James and the Giant Corn Genetics: Studying the Source Code of Nature

December 10, 2009

More on the Good Guys (CGIAR)

Tracked down a paper published just under a year ago in Food Policy (a peer reviewed journal). “The impact of agricultural research on productivity and poverty in sub-Saharan Africa” by Arega Alene and Ousmane Coulibaly.* 

CGIAR spending on research targeted at agriculture in Sub-Saharan Africa (178 million dollars a year in 2003) provides 1.3 million people with an escape from extreme poverty (living one dollar a day or less) every year. Simple division would indicate the agricultural research of the CGIAR centers is saving human beings from the trap of extreme poverty at a cost of just under 137 dollars per person. Of course it isn’t that simple, there are both economies of scale** and, eventually, diminishing margins of return*** to consider, but it seems the work of the CGIAR centers in Africa are big enough to have achieved those economies of scale, and, given their calculations on the elasticity on poverty to investment in agriculture, Africa is a LONG way from having to worry about diminishing marginal returns on agricultural investment.

Given the elasticity of poverty reduction to agricultural research spending they calculate (-.22) the marginal cost* of reducing poverty by another person in Sub-Saharan Africa through investments in agricultural research is only $71. (i.e. spending one billion dollars more on agricultural research would save an additional 14 million people from poverty.) This doesn’t consider the additional postive effects of improving local agriculture (for example reducing the incidence of famine).

Finally consider this quote from the paper for a sense of the work the CGIAR centers are funding and try not to feel as impressed as I do:

National and international agricultural research investments have generated a range of improved technologies, especially of modern varieties of the major food crops. A number of CGIAR centers have partnered with national programs and led major technology development efforts aimed at raising the yields of major food crops or averting yield losses that threatened the livelihoods of millions of Africans. The biological control of cassava mealybug in SSA led by IITA; high yielding, open-pollinated varieties (OPVs) of maize in West and Central Africa led by IITA and hybrids in Eastern and Southern Africa led by CIMMYT; high yielding and mosaic virus resistant cassava varieties in SSA led by IITA; high yielding wheat in Eastern and Southern Africa led by CIMMYT; hybrid sorghum in Sudan led by ICRISAT; semi-dwarf rice for irrigated regions in West Africa led by WARDA and IRRI; early maturing cowpeas in West Africa led by IITA; disease-resistant potatoes in Eastern and Central African highlands led by CIP; disease-resistant bean varieties in Kenya and Uganda led by CIAT; and improved fallows in Zambia led by ICRAF are now cited as outstanding success stories of technological change in food crop production in SSA. New varieties of potato, sweet potato, pearl millet, sorghum, groundnut, pigeon pea, soybean, chickpea, lentil, durum wheat, and barley have also increased the yields in areas where these were adopted.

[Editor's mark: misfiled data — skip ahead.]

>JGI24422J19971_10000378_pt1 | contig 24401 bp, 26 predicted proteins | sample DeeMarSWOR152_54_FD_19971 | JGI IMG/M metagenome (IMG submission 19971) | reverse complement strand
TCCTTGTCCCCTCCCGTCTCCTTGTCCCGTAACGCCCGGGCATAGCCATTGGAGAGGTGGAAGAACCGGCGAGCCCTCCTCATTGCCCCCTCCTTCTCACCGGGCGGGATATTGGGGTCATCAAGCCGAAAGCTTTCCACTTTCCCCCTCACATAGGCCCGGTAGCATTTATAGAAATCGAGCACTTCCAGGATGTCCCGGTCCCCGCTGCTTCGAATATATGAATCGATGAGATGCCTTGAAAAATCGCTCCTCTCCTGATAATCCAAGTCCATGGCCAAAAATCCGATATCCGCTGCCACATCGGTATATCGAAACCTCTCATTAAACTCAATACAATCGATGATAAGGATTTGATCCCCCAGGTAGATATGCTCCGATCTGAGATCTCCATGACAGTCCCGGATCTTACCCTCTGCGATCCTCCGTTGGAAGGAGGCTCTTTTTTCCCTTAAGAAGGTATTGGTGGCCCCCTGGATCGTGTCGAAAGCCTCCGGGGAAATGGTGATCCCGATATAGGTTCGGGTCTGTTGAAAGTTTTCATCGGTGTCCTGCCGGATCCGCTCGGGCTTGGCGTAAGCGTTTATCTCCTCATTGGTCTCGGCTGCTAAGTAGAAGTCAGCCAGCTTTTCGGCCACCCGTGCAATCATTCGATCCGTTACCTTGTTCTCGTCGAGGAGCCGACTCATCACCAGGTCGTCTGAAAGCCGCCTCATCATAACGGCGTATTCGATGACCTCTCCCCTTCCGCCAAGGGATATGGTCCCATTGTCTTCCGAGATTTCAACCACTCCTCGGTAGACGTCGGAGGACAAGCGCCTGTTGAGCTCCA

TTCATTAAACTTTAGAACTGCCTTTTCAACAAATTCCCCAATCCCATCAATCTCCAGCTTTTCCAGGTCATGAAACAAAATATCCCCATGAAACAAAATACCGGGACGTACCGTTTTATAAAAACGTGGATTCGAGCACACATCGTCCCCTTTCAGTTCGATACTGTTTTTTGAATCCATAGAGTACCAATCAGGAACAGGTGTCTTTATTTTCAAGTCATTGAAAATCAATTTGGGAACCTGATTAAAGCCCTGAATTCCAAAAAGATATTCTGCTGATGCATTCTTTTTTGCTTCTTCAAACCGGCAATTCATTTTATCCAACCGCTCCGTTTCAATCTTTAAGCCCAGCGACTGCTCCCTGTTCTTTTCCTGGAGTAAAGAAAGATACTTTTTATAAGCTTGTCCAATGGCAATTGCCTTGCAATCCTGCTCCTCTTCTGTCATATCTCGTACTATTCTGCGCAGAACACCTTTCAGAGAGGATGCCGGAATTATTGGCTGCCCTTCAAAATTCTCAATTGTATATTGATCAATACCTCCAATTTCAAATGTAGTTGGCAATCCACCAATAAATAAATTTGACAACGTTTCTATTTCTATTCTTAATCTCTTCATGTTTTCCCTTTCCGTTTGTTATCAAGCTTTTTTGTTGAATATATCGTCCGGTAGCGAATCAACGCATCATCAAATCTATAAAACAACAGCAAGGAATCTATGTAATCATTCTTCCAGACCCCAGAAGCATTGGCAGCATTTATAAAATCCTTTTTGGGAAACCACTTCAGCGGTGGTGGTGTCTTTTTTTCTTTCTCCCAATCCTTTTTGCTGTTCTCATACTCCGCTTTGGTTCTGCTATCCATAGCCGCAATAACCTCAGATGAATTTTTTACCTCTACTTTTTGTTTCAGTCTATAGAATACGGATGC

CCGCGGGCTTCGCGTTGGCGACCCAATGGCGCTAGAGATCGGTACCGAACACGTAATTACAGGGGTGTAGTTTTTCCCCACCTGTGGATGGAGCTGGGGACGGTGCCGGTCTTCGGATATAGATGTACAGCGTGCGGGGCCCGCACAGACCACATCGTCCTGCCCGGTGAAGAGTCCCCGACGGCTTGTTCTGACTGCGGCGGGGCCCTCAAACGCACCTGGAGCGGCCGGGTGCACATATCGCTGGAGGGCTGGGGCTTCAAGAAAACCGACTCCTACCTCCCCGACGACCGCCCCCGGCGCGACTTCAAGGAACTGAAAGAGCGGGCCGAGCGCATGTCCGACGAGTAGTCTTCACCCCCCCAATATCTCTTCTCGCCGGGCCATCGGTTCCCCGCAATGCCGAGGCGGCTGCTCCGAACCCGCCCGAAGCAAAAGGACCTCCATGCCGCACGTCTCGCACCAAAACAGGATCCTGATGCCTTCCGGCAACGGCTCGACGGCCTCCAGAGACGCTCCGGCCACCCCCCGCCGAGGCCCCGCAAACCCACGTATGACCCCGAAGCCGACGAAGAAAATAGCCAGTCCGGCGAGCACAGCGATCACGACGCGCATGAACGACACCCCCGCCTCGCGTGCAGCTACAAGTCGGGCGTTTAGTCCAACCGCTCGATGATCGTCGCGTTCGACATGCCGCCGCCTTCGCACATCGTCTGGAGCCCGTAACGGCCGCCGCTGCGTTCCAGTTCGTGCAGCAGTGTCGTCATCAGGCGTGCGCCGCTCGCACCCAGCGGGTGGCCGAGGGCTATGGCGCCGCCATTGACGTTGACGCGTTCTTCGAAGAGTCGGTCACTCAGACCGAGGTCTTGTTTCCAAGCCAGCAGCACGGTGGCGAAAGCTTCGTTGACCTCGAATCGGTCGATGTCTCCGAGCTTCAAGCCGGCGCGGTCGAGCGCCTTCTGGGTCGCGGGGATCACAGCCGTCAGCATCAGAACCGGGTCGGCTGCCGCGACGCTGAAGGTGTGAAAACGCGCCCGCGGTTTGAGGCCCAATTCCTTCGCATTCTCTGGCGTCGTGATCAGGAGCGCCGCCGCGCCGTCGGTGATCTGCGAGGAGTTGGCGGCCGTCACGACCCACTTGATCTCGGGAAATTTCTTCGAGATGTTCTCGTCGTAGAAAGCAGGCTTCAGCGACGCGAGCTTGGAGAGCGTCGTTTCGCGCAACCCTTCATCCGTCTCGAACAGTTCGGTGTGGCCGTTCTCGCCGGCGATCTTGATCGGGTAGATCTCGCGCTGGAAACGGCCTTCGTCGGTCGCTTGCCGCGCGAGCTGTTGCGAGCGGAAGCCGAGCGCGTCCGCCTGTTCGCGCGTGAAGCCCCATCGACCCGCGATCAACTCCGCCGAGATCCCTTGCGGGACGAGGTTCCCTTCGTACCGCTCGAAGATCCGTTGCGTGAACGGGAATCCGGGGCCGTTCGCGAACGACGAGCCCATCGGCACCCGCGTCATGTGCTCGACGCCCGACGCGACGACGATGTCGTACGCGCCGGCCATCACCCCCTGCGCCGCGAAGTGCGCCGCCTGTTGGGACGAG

*My training in economics is limited to introductory micro and macro economics courses, so I’m in no way qualified to evaluate the underlying calculations of this paper. The authors of the paper are also members of the International Institute for Tropical Agriculture, one of the 15 CGIAR centers, so they’ve got an interest in highlighting the results of increasing CGIAR funding. Weighing against those two points is the fact that their study was published in a peer reviewed journal, which required scientists trained in the same field of study but without connection to the authors to have read over the paper and had no major objections to data or reasoning presented by Drs Alene and Coulibaly.

**Setting up research centers, buying core equipment is expensive, but once the facilities are in place the cost of doing more research is much lower.

***Eventually all the easiest improvements to crops are made, so the cost of having an equal effect goes up because scientists are working with traits that are harder to tackle.

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